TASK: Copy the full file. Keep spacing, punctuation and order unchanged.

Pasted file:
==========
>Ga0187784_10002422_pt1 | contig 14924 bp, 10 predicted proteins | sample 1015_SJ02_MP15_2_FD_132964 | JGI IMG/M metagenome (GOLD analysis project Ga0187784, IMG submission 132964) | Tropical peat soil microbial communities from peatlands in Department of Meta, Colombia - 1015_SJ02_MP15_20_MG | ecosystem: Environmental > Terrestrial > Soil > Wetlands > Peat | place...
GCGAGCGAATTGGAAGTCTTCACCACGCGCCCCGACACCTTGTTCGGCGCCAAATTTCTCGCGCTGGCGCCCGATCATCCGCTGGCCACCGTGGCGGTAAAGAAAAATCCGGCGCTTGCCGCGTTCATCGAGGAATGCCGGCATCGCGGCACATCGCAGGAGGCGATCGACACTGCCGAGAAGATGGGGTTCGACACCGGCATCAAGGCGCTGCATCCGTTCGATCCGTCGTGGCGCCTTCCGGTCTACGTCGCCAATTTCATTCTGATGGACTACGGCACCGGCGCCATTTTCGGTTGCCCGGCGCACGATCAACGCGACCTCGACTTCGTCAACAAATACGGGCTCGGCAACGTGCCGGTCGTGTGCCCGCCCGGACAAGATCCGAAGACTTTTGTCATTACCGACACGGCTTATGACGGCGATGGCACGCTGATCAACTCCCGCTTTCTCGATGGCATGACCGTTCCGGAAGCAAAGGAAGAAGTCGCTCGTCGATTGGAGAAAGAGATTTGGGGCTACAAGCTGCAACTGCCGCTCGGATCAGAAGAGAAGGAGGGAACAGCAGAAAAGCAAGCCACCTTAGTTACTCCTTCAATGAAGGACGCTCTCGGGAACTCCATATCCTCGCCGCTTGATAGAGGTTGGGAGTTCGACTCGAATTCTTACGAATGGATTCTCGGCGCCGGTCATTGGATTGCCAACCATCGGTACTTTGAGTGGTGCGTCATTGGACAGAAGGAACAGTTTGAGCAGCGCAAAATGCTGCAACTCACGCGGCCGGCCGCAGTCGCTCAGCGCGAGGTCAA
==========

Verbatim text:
>Ga0187784_10002422_pt1 | contig 14924 bp, 10 predicted proteins | sample 1015_SJ02_MP15_2_FD_132964 | JGI IMG/M metagenome (GOLD analysis project Ga0187784, IMG submission 132964) | Tropical peat soil microbial communities from peatlands in Department of Meta, Colombia - 1015_SJ02_MP15_20_MG | ecosystem: Environmental > Terrestrial > Soil > Wetlands > Peat | place...
GCGAGCGAATTGGAAGTCTTCACCACGCGCCCCGACACCTTGTTCGGCGCCAAATTTCTCGCGCTGGCGCCCGATCATCCGCTGGCCACCGTGGCGGTAAAGAAAAATCCGGCGCTTGCCGCGTTCATCGAGGAATGCCGGCATCGCGGCACATCGCAGGAGGCGATCGACACTGCCGAGAAGATGGGGTTCGACACCGGCATCAAGGCGCTGCATCCGTTCGATCCGTCGTGGCGCCTTCCGGTCTACGTCGCCAATTTCATTCTGATGGACTACGGCACCGGCGCCATTTTCGGTTGCCCGGCGCACGATCAACGCGACCTCGACTTCGTCAACAAATACGGGCTCGGCAACGTGCCGGTCGTGTGCCCGCCCGGACAAGATCCGAAGACTTTTGTCATTACCGACACGGCTTATGACGGCGATGGCACGCTGATCAACTCCCGCTTTCTCGATGGCATGACCGTTCCGGAAGCAAAGGAAGAAGTCGCTCGTCGATTGGAGAAAGAGATTTGGGGCTACAAGCTGCAACTGCCGCTCGGATCAGAAGAGAAGGAGGGAACAGCAGAAAAGCAAGCCACCTTAGTTACTCCTTCAATGAAGGACGCTCTCGGGAACTCCATATCCTCGCCGCTTGATAGAGGTTGGGAGTTCGACTCGAATTCTTACGAATGGATTCTCGGCGCCGGTCATTGGATTGCCAACCATCGGTACTTTGAGTGGTGCGTCATTGGACAGAAGGAACAGTTTGAGCAGCGCAAAATGCTGCAACTCACGCGGCCGGCCGCAGTCGCTCAGCGCGAGGTCAA